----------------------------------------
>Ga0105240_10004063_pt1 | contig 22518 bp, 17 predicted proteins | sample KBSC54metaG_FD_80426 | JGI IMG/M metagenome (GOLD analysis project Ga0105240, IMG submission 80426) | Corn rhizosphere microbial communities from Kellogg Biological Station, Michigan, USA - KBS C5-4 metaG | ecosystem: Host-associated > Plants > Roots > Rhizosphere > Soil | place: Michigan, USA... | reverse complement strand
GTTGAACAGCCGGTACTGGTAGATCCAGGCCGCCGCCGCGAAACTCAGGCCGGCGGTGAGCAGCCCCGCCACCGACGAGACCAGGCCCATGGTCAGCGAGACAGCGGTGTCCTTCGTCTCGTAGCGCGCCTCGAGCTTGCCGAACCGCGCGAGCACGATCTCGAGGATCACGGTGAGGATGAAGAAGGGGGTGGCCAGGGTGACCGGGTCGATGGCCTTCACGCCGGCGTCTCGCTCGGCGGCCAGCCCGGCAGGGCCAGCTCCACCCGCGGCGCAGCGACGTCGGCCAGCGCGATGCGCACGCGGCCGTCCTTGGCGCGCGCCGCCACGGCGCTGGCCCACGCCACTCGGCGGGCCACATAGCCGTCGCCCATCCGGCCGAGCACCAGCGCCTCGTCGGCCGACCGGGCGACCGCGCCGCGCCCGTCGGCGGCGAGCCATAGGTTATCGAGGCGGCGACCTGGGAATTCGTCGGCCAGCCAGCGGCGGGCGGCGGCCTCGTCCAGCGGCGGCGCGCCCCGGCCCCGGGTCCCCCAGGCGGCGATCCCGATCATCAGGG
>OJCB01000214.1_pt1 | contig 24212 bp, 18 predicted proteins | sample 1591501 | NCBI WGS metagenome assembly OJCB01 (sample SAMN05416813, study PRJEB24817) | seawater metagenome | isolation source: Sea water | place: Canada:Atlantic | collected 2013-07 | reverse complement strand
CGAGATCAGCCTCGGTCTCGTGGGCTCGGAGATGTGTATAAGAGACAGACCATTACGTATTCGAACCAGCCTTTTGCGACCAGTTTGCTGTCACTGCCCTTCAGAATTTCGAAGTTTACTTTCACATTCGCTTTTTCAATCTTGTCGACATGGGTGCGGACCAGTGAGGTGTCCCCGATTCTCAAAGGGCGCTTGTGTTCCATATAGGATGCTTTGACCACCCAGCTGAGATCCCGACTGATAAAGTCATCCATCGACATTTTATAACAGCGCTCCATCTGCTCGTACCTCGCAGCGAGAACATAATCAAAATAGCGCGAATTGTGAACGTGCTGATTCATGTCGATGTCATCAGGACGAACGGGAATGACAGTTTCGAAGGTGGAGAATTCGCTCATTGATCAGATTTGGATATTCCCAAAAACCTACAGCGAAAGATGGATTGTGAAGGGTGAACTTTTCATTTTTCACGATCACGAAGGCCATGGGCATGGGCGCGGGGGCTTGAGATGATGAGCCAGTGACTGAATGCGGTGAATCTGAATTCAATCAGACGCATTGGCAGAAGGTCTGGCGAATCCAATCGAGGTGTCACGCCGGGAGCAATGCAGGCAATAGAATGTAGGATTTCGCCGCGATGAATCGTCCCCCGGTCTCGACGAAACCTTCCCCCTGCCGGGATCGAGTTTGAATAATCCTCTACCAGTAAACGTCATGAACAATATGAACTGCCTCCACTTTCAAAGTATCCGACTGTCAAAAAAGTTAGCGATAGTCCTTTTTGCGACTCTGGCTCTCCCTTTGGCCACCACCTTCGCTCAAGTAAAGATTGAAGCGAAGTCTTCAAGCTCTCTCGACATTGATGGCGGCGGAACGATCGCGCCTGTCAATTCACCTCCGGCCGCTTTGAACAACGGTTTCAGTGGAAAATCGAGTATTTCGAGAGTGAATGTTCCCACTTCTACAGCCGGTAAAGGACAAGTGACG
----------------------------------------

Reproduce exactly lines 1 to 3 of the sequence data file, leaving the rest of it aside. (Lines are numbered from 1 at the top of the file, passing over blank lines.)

>Ga0105240_10004063_pt1 | contig 22518 bp, 17 predicted proteins | sample KBSC54metaG_FD_80426 | JGI IMG/M metagenome (GOLD analysis project Ga0105240, IMG submission 80426) | Corn rhizosphere microbial communities from Kellogg Biological Station, Michigan, USA - KBS C5-4 metaG | ecosystem: Host-associated > Plants > Roots > Rhizosphere > Soil | place: Michigan, USA... | reverse complement strand
GTTGAACAGCCGGTACTGGTAGATCCAGGCCGCCGCCGCGAAACTCAGGCCGGCGGTGAGCAGCCCCGCCACCGACGAGACCAGGCCCATGGTCAGCGAGACAGCGGTGTCCTTCGTCTCGTAGCGCGCCTCGAGCTTGCCGAACCGCGCGAGCACGATCTCGAGGATCACGGTGAGGATGAAGAAGGGGGTGGCCAGGGTGACCGGGTCGATGGCCTTCACGCCGGCGTCTCGCTCGGCGGCCAGCCCGGCAGGGCCAGCTCCACCCGCGGCGCAGCGACGTCGGCCAGCGCGATGCGCACGCGGCCGTCCTTGGCGCGCGCCGCCACGGCGCTGGCCCACGCCACTCGGCGGGCCACATAGCCGTCGCCCATCCGGCCGAGCACCAGCGCCTCGTCGGCCGACCGGGCGACCGCGCCGCGCCCGTCGGCGGCGAGCCATAGGTTATCGAGGCGGCGACCTGGGAATTCGTCGGCCAGCCAGCGGCGGGCGGCGGCCTCGTCCAGCGGCGGCGCGCCCCGGCCCCGGGTCCCCCAGGCGGCGATCCCGATCATCAGGG
>OJCB01000214.1_pt1 | contig 24212 bp, 18 predicted proteins | sample 1591501 | NCBI WGS metagenome assembly OJCB01 (sample SAMN05416813, study PRJEB24817) | seawater metagenome | isolation source: Sea water | place: Canada:Atlantic | collected 2013-07 | reverse complement strand